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Left to right: Dr Phil Evans, Capita; Chacasta Pritlove, Google Cloud; Katherine Williamson, Department for Transport and Yatin Mahandru, Cognizant  

Quantum computing and positioning, timing and navigation 

Two other presentations followed this panel session, which looked at how quantum computing and positioning, navigation and timing (PNT) could be the solutions to future issues within the sector. Quantum computing is poised to revolutionise the transport sector by leveraging the principles of quantum mechanics; it can enhance security, provide independent navigation, optimise operations, and promote sustainability. From secure communications to green logistics, quantum technology promises a smarter, more efficient future for transportation. Elsewhere PNT allows for accurate navigation ensuring safe travel, however new threats are emerging to disrupt signals and ‘spoof’ locations, an issue that is becoming of increasing concern to industry and governments alike.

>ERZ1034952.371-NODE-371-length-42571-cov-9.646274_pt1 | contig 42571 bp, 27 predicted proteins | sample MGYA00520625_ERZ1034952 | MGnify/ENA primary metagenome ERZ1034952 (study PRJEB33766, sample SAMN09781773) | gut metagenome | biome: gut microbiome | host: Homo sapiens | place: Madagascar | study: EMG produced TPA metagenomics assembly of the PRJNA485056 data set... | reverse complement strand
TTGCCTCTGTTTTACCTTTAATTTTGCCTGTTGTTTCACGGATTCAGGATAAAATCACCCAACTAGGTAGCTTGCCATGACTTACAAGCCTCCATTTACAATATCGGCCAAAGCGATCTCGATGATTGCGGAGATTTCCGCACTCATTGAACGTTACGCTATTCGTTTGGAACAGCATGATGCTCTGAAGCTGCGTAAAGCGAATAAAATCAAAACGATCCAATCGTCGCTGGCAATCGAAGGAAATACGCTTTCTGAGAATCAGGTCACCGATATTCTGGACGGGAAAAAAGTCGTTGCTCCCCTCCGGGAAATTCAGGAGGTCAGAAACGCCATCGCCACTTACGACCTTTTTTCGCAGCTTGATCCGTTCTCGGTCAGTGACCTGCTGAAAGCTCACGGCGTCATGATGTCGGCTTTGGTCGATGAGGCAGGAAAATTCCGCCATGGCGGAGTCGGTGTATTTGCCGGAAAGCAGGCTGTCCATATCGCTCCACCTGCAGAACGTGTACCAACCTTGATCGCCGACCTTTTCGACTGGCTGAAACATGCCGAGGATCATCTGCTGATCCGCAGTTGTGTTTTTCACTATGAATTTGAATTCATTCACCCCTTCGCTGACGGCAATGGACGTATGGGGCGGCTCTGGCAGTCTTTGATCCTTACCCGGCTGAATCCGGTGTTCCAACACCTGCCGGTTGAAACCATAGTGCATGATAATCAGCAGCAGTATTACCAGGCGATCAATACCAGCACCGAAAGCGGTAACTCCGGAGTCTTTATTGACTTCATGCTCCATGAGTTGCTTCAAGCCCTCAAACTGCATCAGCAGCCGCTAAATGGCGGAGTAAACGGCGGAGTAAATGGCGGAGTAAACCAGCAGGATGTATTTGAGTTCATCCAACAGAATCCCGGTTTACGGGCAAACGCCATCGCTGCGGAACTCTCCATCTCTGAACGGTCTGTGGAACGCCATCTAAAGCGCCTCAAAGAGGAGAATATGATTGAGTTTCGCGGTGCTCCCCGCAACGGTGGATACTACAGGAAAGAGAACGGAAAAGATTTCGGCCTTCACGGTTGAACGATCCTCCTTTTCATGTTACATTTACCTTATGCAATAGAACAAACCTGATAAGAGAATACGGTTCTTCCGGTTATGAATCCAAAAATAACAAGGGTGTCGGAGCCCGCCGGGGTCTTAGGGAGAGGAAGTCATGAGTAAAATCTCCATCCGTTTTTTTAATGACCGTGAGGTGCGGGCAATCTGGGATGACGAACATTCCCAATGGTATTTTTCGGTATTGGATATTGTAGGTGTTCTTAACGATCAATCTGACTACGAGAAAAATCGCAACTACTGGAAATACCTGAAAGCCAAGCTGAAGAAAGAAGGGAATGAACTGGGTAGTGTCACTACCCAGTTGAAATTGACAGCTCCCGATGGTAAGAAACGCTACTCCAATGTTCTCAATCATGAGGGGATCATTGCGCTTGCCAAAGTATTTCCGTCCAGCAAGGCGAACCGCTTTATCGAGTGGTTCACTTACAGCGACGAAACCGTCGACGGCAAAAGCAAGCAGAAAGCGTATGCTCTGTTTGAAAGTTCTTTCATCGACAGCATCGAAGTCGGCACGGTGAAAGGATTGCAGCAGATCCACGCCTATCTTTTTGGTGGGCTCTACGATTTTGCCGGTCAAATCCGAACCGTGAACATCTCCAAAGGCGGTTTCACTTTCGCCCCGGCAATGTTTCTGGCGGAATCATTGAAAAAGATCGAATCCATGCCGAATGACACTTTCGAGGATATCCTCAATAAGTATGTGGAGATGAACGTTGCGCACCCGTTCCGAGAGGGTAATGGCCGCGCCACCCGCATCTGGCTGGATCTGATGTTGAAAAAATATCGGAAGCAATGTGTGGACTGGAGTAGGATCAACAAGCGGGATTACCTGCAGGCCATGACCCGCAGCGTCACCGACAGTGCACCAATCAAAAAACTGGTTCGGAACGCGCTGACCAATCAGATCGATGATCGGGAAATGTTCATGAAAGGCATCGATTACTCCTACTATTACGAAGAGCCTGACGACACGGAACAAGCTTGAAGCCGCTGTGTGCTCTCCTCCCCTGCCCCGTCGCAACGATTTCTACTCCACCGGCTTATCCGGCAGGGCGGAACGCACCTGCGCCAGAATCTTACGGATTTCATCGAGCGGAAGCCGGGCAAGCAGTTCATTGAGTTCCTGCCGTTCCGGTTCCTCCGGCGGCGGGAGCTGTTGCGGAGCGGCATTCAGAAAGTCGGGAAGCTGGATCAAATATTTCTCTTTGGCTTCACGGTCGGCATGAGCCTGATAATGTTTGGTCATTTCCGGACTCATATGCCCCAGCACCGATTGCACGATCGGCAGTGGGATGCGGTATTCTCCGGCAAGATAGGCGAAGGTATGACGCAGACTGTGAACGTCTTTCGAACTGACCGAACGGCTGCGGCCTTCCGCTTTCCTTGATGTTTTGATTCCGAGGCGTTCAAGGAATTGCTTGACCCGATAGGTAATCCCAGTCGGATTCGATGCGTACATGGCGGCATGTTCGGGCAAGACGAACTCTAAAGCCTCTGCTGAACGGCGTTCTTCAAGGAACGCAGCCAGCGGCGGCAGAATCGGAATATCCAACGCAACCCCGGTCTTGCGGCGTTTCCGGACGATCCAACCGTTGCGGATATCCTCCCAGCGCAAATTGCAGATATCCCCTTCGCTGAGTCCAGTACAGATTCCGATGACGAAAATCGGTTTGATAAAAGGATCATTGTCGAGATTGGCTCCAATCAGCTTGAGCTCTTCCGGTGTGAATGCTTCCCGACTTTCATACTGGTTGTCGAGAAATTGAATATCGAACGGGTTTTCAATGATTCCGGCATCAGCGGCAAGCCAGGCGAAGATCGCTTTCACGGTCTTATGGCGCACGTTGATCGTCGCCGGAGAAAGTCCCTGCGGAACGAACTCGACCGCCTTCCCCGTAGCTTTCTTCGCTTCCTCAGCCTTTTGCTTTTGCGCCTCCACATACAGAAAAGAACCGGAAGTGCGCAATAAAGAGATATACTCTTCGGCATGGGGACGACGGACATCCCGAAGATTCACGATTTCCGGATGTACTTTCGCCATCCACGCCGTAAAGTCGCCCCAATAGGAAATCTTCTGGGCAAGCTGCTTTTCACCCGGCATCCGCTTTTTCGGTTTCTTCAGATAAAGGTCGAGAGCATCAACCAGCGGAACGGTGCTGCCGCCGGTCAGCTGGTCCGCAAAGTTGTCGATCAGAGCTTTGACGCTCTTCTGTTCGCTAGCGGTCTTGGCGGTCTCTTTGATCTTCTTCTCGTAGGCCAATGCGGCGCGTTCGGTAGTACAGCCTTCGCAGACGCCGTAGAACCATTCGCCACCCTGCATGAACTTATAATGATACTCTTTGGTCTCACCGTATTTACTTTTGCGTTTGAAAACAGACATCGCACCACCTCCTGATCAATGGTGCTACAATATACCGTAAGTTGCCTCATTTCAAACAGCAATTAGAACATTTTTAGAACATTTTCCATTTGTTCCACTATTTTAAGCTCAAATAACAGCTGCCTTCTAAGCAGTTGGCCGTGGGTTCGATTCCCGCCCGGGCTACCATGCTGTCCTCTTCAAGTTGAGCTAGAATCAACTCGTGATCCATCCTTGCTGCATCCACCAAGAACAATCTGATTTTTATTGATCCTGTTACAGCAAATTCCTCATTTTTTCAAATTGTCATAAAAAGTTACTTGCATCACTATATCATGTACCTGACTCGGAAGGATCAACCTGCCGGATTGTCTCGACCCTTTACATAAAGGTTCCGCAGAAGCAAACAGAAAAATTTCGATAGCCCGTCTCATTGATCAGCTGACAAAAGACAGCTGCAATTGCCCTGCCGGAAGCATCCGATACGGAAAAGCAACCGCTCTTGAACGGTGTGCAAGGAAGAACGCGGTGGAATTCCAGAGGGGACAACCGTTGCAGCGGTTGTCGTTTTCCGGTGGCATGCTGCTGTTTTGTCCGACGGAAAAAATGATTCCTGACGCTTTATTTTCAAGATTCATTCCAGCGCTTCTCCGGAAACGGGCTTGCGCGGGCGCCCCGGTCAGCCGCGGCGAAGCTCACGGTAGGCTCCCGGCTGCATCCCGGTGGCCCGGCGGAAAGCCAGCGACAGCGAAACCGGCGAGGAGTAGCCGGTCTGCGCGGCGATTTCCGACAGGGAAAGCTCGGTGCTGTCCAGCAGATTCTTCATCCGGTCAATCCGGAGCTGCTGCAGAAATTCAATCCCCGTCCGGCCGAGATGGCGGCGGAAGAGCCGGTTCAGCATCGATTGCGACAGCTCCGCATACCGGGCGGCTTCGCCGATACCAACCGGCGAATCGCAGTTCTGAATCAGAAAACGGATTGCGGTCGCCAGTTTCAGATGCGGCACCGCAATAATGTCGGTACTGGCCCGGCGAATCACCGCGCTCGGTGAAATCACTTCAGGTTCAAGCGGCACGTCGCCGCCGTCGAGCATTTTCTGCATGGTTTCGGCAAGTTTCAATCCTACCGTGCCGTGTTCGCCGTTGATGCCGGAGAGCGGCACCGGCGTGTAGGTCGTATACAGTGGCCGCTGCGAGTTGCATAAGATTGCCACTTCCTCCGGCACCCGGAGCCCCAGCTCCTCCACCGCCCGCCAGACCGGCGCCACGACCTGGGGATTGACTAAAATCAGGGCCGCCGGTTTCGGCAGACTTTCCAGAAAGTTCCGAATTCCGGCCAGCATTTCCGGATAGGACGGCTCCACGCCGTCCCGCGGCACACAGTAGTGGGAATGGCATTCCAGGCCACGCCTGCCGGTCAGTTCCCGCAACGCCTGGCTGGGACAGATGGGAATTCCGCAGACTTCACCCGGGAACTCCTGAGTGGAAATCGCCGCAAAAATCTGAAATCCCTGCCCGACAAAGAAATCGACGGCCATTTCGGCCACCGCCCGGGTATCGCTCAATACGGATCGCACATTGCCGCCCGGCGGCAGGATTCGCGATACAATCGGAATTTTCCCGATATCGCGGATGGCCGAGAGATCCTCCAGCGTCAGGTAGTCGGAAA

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Left to right: Bill Esterson MP, Shadow Transport (Roads) Minister and Neil Ross, techUK 

Net zero barriers 

This panel outlined that the UK’s ambitious net zero targets require significant efforts to reduce carbon emissions from the domestic transport sector, which is currently responsible for 29.1% of the country’s emissions. Transport plays a crucial role in achieving sustainability. It was raised that simply relying on a switch to electric vehicles to reach net zero won’t suffice; we must think beyond EVs and focus on systemic changes in how we travel.